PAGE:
Any condition, factor, or disease that causes injury to or damages the nerves associated with urination, thereby disrupting proper nerve function, can cause UI. Some of these diseases are:
● Diabetic neuropathy or damage to the nerves caused by diabetes mellitus can lead to bladder control problems.
● Diseases of the central nervous system, such as stroke, Parkinson’s disease, and multiple sclerosis, among other illnesses, as well as spinal cord injury, which may disrupt nerve signals to the urinary bladder.
● Overactive bladder, which is basically the loss of muscle or bladder coordination, resulting in the release of urine at the wrong or the most inopportune time, may also be caused by nerve problems.
● Prostate problems. Problems in the male reproductive system may also cause urinary incontinence. If nerve problems are not likely the cause of UI, urologists examine the prostate to determine if it is behind the urinary accidents. Among the prostate gland conditions are:
1. Benign Prostatic Hyperplasia (BPH) or the enlargement of the prostate gland which commonly takes place as a man ages. The enlargement of the prostate may squeeze or constrict the urethra or the tube that brings urine out of the penis, thereby affecting control over or frequency of urinary discharge. Such symptoms may occur when a man reaches the age of 40, and is common when he is in his 60s through his 80s.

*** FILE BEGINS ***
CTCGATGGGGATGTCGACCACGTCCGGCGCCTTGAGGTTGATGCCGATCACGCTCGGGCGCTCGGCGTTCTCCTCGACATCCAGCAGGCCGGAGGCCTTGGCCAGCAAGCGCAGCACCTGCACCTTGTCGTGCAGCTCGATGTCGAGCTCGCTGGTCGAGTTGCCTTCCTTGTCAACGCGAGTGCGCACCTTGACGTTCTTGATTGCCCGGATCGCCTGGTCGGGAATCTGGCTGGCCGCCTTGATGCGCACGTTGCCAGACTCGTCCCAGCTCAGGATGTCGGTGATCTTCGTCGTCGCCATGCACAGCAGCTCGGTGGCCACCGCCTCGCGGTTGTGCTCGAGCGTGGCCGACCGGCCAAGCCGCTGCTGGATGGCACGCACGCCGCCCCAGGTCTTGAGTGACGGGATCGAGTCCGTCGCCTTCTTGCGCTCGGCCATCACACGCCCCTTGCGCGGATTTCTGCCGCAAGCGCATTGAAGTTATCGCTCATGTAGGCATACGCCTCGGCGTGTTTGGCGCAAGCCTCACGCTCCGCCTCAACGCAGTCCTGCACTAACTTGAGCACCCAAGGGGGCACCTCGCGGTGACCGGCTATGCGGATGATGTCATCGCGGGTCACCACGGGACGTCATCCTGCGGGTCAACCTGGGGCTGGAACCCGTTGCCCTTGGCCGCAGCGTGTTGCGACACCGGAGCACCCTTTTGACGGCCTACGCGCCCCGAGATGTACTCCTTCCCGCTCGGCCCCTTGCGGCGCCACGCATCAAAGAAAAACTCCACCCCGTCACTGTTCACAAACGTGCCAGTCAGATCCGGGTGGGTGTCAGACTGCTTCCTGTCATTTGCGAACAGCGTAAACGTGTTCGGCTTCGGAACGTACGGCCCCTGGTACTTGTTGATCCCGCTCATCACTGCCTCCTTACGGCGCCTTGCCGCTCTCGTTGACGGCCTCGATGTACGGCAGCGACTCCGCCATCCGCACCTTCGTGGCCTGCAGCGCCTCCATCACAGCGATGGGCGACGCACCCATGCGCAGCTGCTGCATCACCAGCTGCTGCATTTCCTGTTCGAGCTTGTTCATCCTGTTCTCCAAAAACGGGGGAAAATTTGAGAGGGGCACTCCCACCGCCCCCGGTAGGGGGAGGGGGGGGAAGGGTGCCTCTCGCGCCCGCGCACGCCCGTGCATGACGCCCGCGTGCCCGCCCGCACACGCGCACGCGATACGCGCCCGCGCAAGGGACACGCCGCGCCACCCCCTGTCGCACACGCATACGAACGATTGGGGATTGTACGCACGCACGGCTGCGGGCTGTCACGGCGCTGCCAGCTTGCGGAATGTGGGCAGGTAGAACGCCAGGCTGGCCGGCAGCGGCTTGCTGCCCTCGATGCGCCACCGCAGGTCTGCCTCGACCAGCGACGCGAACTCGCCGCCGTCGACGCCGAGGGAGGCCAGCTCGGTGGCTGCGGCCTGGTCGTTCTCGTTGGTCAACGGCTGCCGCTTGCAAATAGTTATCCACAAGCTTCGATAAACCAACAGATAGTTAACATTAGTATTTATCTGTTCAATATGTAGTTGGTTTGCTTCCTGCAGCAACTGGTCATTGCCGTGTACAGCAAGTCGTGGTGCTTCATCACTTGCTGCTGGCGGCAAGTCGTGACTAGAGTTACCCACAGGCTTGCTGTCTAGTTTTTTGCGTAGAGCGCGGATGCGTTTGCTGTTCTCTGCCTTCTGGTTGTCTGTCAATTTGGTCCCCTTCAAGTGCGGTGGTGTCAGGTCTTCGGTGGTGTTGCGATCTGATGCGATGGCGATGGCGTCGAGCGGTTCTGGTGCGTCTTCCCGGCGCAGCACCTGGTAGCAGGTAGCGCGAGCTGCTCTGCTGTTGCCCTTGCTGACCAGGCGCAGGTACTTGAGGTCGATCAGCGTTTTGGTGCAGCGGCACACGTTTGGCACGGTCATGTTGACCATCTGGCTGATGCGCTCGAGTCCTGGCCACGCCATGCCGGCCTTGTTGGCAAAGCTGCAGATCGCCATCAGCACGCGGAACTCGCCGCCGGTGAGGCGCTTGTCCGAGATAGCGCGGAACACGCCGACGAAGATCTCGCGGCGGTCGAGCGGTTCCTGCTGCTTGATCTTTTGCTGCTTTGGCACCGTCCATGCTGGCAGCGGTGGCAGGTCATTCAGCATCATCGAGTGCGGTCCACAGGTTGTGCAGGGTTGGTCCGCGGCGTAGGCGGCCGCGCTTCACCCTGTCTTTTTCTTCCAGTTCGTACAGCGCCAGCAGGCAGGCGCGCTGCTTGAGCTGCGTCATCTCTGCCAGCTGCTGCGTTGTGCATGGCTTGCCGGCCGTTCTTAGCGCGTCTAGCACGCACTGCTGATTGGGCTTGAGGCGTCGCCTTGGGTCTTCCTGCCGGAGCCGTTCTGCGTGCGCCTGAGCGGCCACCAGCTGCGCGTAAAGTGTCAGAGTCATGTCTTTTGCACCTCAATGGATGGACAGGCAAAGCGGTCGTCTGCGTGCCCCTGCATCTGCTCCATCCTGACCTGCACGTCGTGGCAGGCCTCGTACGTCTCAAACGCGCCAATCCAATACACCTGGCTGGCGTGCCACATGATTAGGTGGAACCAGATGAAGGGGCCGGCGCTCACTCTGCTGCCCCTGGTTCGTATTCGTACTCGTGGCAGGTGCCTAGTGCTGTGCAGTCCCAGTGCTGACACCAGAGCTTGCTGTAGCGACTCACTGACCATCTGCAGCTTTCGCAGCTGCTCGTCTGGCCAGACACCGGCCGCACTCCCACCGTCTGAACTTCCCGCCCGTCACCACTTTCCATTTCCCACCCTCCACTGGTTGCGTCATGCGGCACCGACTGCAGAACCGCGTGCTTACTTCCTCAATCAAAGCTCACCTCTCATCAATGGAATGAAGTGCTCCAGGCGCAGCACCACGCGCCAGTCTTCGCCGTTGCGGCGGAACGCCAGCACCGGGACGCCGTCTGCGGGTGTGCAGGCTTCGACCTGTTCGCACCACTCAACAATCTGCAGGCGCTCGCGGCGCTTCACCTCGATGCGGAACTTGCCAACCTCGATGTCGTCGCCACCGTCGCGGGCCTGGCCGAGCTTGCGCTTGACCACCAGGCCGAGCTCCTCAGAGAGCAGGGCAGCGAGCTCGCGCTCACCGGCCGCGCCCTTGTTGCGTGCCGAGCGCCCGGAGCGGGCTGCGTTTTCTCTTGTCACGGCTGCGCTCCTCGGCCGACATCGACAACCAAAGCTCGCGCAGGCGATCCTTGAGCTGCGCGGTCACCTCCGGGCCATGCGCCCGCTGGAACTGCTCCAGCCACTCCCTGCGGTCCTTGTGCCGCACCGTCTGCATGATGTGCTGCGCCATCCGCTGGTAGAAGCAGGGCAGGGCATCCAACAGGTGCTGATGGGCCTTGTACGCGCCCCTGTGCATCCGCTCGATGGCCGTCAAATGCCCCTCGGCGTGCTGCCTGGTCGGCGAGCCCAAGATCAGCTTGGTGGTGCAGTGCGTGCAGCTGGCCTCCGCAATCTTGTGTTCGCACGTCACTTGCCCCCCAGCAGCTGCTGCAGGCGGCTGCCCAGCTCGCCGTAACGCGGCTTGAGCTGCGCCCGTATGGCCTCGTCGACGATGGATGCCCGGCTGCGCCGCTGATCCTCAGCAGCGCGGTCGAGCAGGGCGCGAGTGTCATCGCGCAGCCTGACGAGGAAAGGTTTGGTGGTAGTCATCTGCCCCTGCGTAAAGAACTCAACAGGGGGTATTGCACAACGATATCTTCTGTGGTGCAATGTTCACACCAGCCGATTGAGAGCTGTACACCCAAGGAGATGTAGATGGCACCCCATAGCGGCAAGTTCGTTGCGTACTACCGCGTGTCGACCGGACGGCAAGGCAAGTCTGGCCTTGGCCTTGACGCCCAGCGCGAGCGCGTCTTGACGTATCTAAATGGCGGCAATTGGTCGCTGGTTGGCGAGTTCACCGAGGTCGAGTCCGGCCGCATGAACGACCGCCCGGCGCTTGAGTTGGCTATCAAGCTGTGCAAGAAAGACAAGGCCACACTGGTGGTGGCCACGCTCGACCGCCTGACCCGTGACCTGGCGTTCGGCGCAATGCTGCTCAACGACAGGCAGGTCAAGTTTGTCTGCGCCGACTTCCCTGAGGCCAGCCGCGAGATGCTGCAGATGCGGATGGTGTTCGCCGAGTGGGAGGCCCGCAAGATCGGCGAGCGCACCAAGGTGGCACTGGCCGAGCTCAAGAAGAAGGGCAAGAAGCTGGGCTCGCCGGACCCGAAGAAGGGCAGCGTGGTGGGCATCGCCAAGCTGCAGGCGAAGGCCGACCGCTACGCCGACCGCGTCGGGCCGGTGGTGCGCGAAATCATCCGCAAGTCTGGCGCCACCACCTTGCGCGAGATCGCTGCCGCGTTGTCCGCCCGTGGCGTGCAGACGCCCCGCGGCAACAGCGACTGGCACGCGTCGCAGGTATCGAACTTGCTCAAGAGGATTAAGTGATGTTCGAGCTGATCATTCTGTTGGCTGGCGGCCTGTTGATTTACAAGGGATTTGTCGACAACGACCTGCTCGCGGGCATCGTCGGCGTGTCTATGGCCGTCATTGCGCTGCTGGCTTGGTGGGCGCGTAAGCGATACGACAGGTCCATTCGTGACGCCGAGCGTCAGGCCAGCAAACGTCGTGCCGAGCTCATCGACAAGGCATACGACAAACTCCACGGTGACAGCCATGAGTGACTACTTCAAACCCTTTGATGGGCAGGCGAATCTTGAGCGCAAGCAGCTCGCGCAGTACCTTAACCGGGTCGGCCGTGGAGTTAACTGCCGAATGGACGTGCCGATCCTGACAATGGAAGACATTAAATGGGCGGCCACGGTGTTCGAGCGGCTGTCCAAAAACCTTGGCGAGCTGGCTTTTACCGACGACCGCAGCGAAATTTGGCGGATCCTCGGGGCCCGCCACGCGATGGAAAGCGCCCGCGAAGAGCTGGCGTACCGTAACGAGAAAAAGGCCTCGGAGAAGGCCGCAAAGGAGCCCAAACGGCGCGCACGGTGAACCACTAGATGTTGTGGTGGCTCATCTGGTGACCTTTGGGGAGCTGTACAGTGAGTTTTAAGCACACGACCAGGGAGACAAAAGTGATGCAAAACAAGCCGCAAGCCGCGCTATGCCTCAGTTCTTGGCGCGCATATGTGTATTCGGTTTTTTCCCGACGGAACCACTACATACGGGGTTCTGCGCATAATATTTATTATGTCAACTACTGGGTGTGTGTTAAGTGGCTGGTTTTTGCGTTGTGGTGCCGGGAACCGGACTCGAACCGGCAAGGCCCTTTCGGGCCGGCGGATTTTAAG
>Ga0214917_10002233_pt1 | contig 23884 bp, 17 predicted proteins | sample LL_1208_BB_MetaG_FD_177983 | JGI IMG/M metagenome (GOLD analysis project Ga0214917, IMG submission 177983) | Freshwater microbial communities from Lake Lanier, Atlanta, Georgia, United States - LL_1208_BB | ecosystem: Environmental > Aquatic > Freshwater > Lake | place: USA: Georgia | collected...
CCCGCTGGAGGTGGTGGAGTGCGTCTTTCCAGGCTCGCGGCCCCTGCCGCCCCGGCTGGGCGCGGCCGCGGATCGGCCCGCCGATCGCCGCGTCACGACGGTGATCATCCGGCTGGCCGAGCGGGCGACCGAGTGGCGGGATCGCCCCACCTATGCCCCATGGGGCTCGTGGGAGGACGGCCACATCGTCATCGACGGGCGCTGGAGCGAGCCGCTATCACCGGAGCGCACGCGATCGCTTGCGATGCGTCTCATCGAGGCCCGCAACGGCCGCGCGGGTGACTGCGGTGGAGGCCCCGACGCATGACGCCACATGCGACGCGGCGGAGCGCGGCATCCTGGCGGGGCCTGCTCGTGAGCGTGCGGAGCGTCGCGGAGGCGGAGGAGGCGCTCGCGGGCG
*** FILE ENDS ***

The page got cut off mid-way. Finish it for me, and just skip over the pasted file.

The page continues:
2. Radical Prostatectomy or the surgical removal of the entire prostate, usually because of cancer, may lead to urinary and even erectile problems.
3. Radiation treatment for prostate cancer may also cause permanent or temporary bladder problems.
Men with prostate problems are often asked by their urologist to answer a standard questionnaire, either the International Prostate Symptom Score or the American Urological Association Symptom Scale, to determine changes in urinating frequency, urge, and control of the patient. This initial test determines what kind of laboratory test will then be needed to see what treatment option is best for the patient.